An e-mail answered.

On the subject of answering emails: It seems as though there are different stages an unanswered email goes through, each with different difficulty levels and layers of requirements.

Stage 1) The Quick Response
In this stage, an email has just arrived in the Inbox. You read it and quickly dash off a reply. Note that the reply needs to have some related content in it – not just a quick “I’ll get back to you soon”. “Get-back-to-you” responses do not count.
This response is easy to do, although the writer must overcome the inertia of doing something else in order to actually write the response. I’ll give it a 3 out of 10 for difficulty.

If the email languishes more than a day, it progresses to….

Stage 2) The Delayed Response
In this stage, the writer of the response has a couple of options. They can: pretend they didn’t see the email earlier and respond appropriately; respond without any explanation of the delay (which takes a sort of boorish pragmatism); or respond with an apology for the delay. A little harder to put together – we’ll give it a 6 out of 10 for difficulty.

If the email languishes more than 3 or 4 days, it moves to….

Stage 3)
In this stage, a responder must admit wrongdoing, or forego a response altogether. This one is especially awkward if the reason for the email has already passed by. Responders to an email this late must perform complex ablutions to explain the lack of response. Difficulty: 9 out of 10.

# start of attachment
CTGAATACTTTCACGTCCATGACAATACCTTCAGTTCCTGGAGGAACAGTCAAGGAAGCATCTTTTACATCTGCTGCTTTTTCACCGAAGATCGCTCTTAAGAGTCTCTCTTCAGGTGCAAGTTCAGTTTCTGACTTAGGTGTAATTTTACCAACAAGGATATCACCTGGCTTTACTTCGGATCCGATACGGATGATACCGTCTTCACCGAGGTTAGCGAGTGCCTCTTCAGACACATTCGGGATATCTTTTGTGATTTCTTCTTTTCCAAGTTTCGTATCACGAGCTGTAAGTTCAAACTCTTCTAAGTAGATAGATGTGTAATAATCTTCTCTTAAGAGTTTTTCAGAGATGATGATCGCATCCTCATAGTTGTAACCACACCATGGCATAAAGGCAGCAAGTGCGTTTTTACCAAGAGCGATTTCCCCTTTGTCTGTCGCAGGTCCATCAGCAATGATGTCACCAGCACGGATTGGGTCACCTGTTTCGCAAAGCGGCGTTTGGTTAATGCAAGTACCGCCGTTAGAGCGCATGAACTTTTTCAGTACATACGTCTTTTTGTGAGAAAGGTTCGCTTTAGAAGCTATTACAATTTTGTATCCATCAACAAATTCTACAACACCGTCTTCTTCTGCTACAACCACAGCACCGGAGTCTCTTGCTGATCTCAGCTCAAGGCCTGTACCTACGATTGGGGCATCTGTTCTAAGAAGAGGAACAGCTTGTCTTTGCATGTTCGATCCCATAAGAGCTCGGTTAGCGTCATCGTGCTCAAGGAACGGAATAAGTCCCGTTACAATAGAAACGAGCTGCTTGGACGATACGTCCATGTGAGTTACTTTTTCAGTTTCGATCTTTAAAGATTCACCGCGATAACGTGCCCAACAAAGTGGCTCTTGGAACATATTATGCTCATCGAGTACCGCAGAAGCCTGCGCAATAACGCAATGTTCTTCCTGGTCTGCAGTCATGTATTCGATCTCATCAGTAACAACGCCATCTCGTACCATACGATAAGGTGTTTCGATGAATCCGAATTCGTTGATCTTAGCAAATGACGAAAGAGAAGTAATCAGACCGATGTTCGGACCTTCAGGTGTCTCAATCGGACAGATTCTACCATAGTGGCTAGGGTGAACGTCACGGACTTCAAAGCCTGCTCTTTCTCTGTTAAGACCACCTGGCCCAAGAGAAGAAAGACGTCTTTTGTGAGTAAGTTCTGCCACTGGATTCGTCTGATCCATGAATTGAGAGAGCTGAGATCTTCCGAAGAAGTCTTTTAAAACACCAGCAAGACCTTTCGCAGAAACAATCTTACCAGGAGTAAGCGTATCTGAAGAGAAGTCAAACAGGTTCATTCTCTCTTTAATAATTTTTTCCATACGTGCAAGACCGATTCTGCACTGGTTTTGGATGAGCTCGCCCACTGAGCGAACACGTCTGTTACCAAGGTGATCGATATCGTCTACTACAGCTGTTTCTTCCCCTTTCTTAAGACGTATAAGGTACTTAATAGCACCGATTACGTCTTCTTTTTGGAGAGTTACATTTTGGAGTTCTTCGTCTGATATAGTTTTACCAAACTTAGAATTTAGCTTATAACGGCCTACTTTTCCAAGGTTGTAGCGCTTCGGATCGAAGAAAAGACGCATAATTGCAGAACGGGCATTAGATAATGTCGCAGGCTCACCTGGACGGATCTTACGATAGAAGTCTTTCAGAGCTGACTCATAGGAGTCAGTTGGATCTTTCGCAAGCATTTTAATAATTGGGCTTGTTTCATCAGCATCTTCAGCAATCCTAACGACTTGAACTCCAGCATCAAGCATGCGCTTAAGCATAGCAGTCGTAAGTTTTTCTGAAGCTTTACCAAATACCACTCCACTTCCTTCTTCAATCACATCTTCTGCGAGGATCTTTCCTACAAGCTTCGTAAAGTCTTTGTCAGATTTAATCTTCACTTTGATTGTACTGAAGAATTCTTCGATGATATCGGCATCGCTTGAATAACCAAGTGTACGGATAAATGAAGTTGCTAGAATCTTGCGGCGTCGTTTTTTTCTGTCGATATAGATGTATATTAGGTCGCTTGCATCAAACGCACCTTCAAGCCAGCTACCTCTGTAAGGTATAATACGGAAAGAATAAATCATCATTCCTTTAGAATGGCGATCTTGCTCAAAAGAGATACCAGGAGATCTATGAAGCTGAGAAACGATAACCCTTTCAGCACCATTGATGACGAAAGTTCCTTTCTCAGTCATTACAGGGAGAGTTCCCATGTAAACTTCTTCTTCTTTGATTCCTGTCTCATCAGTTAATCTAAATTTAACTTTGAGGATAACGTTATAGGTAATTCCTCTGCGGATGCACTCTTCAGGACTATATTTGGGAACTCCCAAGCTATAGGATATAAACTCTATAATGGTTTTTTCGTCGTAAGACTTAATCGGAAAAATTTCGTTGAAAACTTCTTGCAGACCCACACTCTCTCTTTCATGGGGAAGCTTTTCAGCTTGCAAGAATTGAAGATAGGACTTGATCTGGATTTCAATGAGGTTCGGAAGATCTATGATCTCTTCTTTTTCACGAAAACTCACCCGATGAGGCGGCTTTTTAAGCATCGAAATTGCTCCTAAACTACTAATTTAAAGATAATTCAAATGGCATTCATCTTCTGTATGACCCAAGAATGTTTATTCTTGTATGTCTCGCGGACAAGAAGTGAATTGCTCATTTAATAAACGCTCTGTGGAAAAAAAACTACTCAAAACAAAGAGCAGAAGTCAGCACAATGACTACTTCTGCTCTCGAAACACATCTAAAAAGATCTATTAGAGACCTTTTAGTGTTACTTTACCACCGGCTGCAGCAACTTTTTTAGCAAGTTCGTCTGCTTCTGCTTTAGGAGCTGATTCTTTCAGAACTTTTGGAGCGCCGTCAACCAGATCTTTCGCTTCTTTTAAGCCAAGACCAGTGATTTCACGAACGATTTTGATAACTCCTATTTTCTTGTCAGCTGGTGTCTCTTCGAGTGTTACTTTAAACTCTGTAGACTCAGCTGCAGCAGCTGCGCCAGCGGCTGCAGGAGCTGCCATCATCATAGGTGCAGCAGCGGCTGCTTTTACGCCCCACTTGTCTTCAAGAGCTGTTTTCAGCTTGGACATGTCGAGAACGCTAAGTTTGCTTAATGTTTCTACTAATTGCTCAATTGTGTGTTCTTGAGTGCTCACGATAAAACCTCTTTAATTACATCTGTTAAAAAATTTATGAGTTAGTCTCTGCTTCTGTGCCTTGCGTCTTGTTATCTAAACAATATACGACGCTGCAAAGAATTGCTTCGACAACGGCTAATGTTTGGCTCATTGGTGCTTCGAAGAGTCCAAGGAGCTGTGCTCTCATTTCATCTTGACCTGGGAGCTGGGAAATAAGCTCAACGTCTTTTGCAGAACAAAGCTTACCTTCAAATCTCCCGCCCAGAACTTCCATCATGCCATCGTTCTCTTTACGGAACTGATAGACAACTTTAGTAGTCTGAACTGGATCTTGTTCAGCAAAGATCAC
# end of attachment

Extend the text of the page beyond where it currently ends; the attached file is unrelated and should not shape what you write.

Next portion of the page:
If the email languishes more than 2 weeks, we see….

Stage 4) Null response
In this stage, it is socially impossible to respond to the email. The recipient simply MUST ignore the email entirely. Difficulty of response: Divide-By-Zero. Usually the email is deleted.

If the email isn’t deleted, and a year or so passes, we move to the final stage….

Stage 5) Remember when….
In this stage, the recipient stumbles across the email when looking for something else or cleaning out the mailbox. At this point, responding to the email is frankly ridiculous and often humorous. A snicker or a chuckle may result from a response, especially a deadpan actual answer to the original inquiry ( e.g. “Yes, let’s do lunch” several years after the request). May be difficult to pull off if the original email was serious in nature. Difficulty: 4 out of 10.

2 thoughts on “An e-mail answered.

  • 1/9/2008 at 1:00 pm

    Oh I forgot about this post. This post is awesome.

  • 1/9/2008 at 1:06 pm


    I’ve gotten into a strange e-mail relationship with a few people where extended periods of time between e-mails is understood between both parties. It’s kind of like stage three… because e-mails come no more frequently than say… once every 3 weeks, except that no apology is needed.

    Also, the quality of the e-mails tend to be pretty high. It’s almost more like snail mail… typed.


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